I remember some students from a university came to our school to do exciting science experiments with us. That always stuck with me, I thought it was cool! Becoming a scientist always appealed to me - it was the idea that I could do something that would benefit the world. Chemistry interested me most though. It just made sense.
Technical Operations Manager at EPSRC CMAC Future Manufacturing Research Hub, University of Strathclyde, Glasgow
Pharmaceutical Manufacturing Research
Membership classification: Member
But his journey as a chemist began long before he joined the RSC - it was during his childhood that his love for the subject was born.
With his sights set on studying chemistry, Thomas applied and was accepted on to a course at Glasgow University, where he had his first taste of the worlds of research and industry, and his first contact with the RSC.
“I joined the RSC during my first year of university because of the travel grants mainly! If you wanted to travel down south for a conference, you could apply to the RSC for money towards the cost of the train. For some research groups these grants were make or break as to whether they could go or not. I applied for a few small grants and was lucky enough to get them, which was great!
At that time I also attended local RSC mixer events and seminars, with the principal aim of meeting like-minded chemists and building a bigger network. For me, this is the biggest benefit of being a member. At RSC events everyone is very friendly. You can turn up there without knowing a single person and all of a sudden it’s like you’ve known the people there for ages! The RSC is about being part of the community. It’s different from other organisations, it’s almost like a family.
During his degree, Thomas completed an industrial placement at a company in nearby Grangemouth. It was his first experience of larger scale laboratories doing applied science rather than straight research, which sparked his interest.
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“I then stayed on at Glasgow to do my PhD, but the research was quite abstract and it was difficult to see where it would apply, which didn’t appeal. When I moved on to the University of Strathclyde to do postdoctoral work, I started to realise that maybe research wasn’t really for me.
“The organisation I was working for at Strathclyde was an international hub for manufacturing research and training called CMAC, which had only recently been set up. Its aim was (and still is!) to improve the way that pharmaceuticals are manufactured – the real world benefits are obvious, which motivated me.
“I think being there from the start, I was naturally drawn into the operations side of things. It was a great opportunity for me, as I was looking to do something different. Now my main job is to keep the eight research labs running smoothly, with high standards of health and safety.”
It was when Thomas moved to the University of Strathclyde that he became even more involved in RSC activities, allowing him to further develop his career skills and increase his professional network.
I got involved in the Early Career Network and was elected to the position of early career representative. In this role the RSC sent me to loads of places — America, Romania, Portugal etc. All of a sudden, I was meeting chemists from all over the world. It was fantastic!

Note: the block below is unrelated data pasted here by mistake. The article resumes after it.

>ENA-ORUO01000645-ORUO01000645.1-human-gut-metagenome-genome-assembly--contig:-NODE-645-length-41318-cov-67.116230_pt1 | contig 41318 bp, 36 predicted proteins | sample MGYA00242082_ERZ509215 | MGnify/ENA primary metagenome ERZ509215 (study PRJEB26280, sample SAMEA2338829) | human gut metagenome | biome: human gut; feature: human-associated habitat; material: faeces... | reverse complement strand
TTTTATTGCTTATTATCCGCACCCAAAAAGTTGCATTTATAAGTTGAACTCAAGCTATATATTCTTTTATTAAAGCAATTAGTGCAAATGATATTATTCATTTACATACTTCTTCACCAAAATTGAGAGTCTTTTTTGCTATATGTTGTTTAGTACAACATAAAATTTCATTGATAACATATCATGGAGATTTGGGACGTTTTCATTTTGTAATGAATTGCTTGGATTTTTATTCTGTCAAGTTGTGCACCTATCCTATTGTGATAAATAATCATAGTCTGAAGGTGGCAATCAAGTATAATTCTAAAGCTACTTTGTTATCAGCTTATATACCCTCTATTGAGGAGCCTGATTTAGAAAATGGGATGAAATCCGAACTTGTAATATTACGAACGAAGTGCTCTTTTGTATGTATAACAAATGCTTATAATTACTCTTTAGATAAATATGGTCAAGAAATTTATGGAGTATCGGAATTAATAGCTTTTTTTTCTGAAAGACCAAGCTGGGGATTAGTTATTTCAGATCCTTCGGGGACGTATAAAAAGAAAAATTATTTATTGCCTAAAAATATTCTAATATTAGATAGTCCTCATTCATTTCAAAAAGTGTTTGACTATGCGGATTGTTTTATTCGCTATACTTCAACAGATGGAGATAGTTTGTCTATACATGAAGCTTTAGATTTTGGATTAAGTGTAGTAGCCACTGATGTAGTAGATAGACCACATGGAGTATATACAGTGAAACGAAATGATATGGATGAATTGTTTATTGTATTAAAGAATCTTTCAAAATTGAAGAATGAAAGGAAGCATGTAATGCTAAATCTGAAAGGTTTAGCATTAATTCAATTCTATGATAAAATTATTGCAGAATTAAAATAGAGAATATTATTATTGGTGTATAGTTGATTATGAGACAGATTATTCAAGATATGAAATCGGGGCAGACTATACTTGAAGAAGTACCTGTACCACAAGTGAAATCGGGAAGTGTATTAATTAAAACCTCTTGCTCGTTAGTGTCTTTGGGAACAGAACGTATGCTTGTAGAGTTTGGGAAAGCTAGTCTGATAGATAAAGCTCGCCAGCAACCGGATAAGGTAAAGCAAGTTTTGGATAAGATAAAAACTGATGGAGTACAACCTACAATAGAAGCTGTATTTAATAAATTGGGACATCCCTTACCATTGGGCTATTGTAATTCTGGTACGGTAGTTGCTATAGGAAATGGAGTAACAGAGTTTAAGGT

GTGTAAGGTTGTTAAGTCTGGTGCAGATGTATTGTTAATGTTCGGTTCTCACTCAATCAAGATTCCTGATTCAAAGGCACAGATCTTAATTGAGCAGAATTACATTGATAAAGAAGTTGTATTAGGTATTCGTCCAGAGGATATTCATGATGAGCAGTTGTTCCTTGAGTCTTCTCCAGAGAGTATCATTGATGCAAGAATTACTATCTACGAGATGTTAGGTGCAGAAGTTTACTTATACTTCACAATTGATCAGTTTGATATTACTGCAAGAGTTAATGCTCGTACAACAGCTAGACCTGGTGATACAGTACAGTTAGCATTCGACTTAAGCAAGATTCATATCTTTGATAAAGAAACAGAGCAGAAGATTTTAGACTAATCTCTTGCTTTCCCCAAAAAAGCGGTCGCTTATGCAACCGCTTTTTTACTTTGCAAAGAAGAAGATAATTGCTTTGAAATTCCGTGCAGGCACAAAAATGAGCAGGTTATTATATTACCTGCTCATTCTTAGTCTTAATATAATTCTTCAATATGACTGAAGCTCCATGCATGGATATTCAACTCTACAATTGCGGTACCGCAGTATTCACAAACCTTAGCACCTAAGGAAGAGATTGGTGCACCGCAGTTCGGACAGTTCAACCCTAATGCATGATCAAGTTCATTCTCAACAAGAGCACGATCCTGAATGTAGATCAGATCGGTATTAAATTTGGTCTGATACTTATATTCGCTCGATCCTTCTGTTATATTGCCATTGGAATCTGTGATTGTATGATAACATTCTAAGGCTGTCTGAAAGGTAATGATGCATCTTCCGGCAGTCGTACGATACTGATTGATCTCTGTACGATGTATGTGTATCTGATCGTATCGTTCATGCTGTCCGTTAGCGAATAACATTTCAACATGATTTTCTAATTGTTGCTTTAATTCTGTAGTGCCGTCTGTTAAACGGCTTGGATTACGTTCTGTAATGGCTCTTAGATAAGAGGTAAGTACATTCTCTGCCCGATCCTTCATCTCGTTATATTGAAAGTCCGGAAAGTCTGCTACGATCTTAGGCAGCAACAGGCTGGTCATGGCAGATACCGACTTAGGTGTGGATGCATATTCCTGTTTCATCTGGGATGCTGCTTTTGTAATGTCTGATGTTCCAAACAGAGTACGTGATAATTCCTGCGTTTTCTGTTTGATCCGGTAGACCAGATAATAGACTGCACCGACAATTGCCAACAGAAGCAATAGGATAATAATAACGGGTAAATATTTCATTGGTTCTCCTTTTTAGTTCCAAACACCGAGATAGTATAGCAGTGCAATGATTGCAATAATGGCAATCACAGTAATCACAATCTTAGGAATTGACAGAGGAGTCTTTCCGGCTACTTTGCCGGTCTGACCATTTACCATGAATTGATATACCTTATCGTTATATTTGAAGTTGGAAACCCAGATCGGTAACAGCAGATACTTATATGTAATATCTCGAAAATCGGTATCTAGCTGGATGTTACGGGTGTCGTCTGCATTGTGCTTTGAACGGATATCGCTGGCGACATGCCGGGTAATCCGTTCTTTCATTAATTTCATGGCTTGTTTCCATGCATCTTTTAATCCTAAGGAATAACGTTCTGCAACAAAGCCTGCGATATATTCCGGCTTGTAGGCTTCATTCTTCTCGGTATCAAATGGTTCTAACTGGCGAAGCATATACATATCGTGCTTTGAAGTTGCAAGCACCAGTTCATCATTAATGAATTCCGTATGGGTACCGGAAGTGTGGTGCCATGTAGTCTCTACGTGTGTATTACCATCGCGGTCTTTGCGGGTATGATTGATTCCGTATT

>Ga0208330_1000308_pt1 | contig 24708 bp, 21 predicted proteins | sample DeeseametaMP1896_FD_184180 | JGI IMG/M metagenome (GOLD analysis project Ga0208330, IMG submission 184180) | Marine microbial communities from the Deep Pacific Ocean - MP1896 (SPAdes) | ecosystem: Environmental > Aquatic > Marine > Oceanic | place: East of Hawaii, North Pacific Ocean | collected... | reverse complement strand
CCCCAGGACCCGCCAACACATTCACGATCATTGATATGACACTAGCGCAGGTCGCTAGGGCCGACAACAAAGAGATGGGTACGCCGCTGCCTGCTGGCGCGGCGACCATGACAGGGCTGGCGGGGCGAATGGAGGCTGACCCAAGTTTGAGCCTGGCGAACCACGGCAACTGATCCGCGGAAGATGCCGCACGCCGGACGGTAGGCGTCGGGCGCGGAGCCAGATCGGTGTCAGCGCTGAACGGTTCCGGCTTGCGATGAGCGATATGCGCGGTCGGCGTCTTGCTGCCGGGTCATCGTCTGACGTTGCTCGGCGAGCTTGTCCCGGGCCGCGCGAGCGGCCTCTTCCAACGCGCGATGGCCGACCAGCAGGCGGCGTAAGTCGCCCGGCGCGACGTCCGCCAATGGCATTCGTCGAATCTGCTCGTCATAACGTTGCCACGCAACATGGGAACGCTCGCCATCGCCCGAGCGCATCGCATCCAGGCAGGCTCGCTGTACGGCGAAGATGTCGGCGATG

“We ended up organising our own Early Career Network meeting back at Strathclyde, using the community that we had built up through the network. The event was attended by a broad range of people from all over the UK and beyond, from research and industry. It’s so valuable to have a forum to talk to these folk and find out how they have overcome challenges around research and funding. By speaking to new people you gain different perspectives and insights.
"I learned so much from the experience of organising the event - it was great to put in my CV and use it as evidence for appraisals. That really helped me to progress career-wise, as it became quite a big event and we had high-profile speakers. We were actually recognised at the RSC’s Inspirational Member and Committee Awards and got to go to the ceremony in Belfast, which was a great experience.”
Most recently, Thomas has been granted the RSC Technical Skills Development Grant Award, which was launched to support technicians working in all sectors to undertake short visits to organisations overseas or within their current country of residence, with the aim of developing skills to support their career progression.
The RSC does so much, when you look at it — publishing, funding, events - it’s so broad, there’s always something to get involved with. I’ve become a bit of an advocate for the RSC, making our PhD students join if they haven't already – I’ve completed a lot of references so far!
"I’m so pleased I got the grant, it was such a surprise! I found out about the scheme at the perfect time as I was in the process of looking for larger organisations, in the US particularly, to learn about their laboratory and plant/manufacturing procedures — especially handling hazardous materials and higher quantities of materials. I’m really interested in digital strategies too. The aim is to bring back ideas in order to constantly improve the culture of safety and advanced manufacturing approaches here at the university labs.”
As well as looking to others for inspiration in his field, Thomas is keen to share his knowledge too. In his spare time he enjoys writing articles for Chemistry World and RSC News on subjects such as lab digitalisation.
“I recommend it because I’ve been able to use my membership to genuine positive effect throughout my career. Making contacts and getting involved at events has been critical to achieving my current position. From help with soft skills to professional networking and broadening your horizons, the RSC is there to support you.”